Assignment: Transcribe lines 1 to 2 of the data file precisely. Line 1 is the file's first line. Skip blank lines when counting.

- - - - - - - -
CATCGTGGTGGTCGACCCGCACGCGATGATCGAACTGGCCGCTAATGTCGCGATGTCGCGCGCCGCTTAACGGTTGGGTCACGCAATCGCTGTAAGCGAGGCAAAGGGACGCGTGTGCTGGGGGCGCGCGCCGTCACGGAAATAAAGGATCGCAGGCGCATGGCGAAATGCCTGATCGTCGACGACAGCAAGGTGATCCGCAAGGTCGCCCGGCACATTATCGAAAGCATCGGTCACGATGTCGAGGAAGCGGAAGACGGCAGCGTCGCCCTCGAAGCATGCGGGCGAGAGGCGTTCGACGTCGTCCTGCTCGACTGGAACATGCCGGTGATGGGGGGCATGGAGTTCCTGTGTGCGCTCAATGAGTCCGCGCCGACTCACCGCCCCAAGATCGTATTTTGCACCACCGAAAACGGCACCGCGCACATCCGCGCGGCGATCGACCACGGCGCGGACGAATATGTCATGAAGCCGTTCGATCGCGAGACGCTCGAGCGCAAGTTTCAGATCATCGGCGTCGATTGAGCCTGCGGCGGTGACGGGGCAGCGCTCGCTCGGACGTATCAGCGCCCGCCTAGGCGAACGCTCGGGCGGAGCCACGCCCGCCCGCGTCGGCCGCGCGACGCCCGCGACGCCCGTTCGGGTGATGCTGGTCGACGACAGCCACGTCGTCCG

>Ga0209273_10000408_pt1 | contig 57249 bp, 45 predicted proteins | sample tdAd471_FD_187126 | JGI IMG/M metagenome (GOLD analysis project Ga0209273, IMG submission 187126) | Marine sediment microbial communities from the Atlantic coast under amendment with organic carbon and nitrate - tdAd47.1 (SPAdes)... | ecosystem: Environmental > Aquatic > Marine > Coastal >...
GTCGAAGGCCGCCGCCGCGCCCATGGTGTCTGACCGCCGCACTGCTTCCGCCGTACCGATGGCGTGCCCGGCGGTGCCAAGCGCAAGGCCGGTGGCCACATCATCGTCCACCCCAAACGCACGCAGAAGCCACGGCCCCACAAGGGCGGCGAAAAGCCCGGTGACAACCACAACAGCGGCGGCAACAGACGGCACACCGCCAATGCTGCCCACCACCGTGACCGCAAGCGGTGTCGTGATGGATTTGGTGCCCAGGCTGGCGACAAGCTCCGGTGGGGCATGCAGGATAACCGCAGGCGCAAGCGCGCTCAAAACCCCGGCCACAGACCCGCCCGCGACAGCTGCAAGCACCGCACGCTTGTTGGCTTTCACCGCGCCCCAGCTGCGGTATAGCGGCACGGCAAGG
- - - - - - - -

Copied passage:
CATCGTGGTGGTCGACCCGCACGCGATGATCGAACTGGCCGCTAATGTCGCGATGTCGCGCGCCGCTTAACGGTTGGGTCACGCAATCGCTGTAAGCGAGGCAAAGGGACGCGTGTGCTGGGGGCGCGCGCCGTCACGGAAATAAAGGATCGCAGGCGCATGGCGAAATGCCTGATCGTCGACGACAGCAAGGTGATCCGCAAGGTCGCCCGGCACATTATCGAAAGCATCGGTCACGATGTCGAGGAAGCGGAAGACGGCAGCGTCGCCCTCGAAGCATGCGGGCGAGAGGCGTTCGACGTCGTCCTGCTCGACTGGAACATGCCGGTGATGGGGGGCATGGAGTTCCTGTGTGCGCTCAATGAGTCCGCGCCGACTCACCGCCCCAAGATCGTATTTTGCACCACCGAAAACGGCACCGCGCACATCCGCGCGGCGATCGACCACGGCGCGGACGAATATGTCATGAAGCCGTTCGATCGCGAGACGCTCGAGCGCAAGTTTCAGATCATCGGCGTCGATTGAGCCTGCGGCGGTGACGGGGCAGCGCTCGCTCGGACGTATCAGCGCCCGCCTAGGCGAACGCTCGGGCGGAGCCACGCCCGCCCGCGTCGGCCGCGCGACGCCCGCGACGCCCGTTCGGGTGATGCTGGTCGACGACAGCCACGTCGTCCG

>Ga0209273_10000408_pt1 | contig 57249 bp, 45 predicted proteins | sample tdAd471_FD_187126 | JGI IMG/M metagenome (GOLD analysis project Ga0209273, IMG submission 187126) | Marine sediment microbial communities from the Atlantic coast under amendment with organic carbon and nitrate - tdAd47.1 (SPAdes)... | ecosystem: Environmental > Aquatic > Marine > Coastal >...